IHOP: A Case Study for Business Success
The art of growing a business is an ever-changing one – but the rate of change has increased significantly in recent years. New technological developments and new challenges alike require lightning-fast response and innovation in order for a business to stay relevant.
It can be difficult to know exactly how to alter your approach to growing your business when attitudes change, and marketing techniques fade out of fashion with speed.
In cases such as these, it can be helpful to look at the models of another successful business, in order to see if any lessons can be learned. Specifically, a case study of a struggling business that has successfully leveraged new techniques and appetites to remain relevant and profitable. One such company is IHOP – and here’s why.
Enduring Success, and a New Approach
IHOP, or International House of Pancakes, has been a household brand for decades. Originally a Californian breakfast spot with three locations, IHOP eventually went national, as a franchise business specializing in breakfast items such as the titular pancake.
Today there are well over 1600 IHOP restaurants across the country, with even more in Central and South America.
Despite the success of IHOP’s self-created parent company in the early 21st century – bolstered by the cash purchase of Applebee’s – IHOP was a stagnating brand, in dire need of a pick-me-up.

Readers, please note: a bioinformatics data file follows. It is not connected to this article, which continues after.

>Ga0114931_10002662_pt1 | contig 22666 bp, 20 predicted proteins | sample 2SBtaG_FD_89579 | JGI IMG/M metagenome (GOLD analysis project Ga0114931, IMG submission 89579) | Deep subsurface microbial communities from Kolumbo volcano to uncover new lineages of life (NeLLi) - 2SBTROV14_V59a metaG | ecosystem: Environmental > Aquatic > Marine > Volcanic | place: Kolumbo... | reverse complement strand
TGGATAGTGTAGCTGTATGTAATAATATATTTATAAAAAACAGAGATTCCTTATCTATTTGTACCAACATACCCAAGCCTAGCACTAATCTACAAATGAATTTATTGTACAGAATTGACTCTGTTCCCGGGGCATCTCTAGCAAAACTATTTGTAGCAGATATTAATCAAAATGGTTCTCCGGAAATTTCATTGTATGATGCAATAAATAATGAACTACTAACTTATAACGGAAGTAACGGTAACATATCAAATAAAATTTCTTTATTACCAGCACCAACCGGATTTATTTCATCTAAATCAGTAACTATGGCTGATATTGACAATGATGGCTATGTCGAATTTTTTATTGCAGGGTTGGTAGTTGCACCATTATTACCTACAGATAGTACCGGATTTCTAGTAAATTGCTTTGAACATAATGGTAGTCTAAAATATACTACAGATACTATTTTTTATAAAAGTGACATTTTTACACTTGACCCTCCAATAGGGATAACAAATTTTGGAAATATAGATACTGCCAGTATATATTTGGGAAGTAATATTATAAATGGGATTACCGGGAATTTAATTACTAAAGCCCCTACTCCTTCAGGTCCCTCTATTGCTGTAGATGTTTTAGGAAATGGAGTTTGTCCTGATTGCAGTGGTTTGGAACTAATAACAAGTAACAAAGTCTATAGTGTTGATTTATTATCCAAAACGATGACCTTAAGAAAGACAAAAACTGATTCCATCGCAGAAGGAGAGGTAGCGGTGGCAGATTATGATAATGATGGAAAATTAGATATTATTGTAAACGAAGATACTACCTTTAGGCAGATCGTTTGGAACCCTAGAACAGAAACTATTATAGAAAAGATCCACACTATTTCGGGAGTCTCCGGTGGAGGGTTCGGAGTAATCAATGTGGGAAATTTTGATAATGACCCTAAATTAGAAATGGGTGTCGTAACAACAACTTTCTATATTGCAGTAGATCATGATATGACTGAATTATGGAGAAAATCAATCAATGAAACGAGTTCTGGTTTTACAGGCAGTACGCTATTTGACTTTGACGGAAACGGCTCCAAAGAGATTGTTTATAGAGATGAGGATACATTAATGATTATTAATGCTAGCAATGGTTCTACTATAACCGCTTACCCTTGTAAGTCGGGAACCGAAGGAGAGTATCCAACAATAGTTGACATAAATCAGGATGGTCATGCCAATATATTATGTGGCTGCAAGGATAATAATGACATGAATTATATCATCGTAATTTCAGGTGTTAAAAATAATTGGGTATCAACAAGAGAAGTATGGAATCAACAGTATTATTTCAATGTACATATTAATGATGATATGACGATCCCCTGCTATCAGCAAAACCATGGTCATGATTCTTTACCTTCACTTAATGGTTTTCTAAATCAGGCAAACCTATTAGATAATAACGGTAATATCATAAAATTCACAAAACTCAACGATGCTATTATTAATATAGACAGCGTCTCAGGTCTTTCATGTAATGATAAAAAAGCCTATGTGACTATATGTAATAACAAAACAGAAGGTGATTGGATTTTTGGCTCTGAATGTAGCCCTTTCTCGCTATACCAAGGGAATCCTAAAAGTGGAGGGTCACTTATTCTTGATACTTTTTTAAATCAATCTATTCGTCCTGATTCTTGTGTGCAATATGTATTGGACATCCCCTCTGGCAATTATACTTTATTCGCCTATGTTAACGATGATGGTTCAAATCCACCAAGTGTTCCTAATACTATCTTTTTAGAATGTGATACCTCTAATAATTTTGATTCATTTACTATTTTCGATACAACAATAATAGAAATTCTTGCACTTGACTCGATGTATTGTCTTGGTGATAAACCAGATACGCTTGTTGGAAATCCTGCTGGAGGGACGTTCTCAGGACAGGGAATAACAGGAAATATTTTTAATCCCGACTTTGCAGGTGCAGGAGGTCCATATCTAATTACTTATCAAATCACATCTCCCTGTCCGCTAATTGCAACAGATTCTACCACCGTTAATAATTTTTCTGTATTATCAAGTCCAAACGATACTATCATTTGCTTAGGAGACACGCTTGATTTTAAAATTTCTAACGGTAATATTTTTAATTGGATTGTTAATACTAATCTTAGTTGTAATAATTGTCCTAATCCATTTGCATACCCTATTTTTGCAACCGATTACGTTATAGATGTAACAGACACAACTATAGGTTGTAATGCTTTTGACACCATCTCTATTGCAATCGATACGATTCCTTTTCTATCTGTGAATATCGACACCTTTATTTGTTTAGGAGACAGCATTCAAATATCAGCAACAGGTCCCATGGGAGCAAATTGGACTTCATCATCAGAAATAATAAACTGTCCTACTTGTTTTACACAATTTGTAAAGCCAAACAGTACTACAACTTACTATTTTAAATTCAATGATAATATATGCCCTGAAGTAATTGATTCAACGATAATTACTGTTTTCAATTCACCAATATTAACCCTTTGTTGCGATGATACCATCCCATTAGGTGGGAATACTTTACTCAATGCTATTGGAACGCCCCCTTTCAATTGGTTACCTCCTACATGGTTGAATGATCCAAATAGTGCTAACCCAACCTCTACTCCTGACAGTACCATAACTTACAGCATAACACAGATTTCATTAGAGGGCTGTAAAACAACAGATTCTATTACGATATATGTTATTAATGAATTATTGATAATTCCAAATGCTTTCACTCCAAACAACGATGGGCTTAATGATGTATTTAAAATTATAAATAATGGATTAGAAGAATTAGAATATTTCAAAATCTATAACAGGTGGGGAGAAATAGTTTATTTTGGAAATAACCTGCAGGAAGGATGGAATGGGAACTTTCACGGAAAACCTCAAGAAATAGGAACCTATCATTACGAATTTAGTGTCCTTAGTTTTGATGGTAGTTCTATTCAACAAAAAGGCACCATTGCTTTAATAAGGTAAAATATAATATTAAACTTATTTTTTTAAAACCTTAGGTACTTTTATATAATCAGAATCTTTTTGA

To increase interest in the franchise and grow reach, IHOP marketing did the bold and the unthinkable: messed with the name. To announce a new menu including dinner items like burgers, IHOP announced a name change to IHOB or International House of Burgers.
The name change was a form of outrage marketing, designed to spur controversy and conversation surrounding an enduring brand – and it worked.
Catering to New Demographics
The IHOB name naturally didn’t last long, but the increase in custom did. IHOP’s next step was to expand its menu yet further, but with a focus on accessibility.
With the introduction of their first plant-based vegan breakfast menu item in February, they are acknowledging and catering to a relative minority of the consumer population. In so doing, though, they are growing their profile as an earnest franchise.
With a temporary name change that successfully alerted customers to a new menu – and eventual provisions within that menu for a new demographic of consumers – IHOP had one thing left to do: find a way to retain new customers.
A pre-existing loyalty program “MyHop” allowed customers access to exclusive discounts and coupons, something that today’s digitally switched-on consumers are less enamored with.
PanCoins are their updated loyalty program, providing new benefits to their consumers and as a result themselves. PanCoins are earned through spending and can be spent on food items online or via QR code. Loyalty points are nothing new, but PanCoins are generously given and uniquely marketed.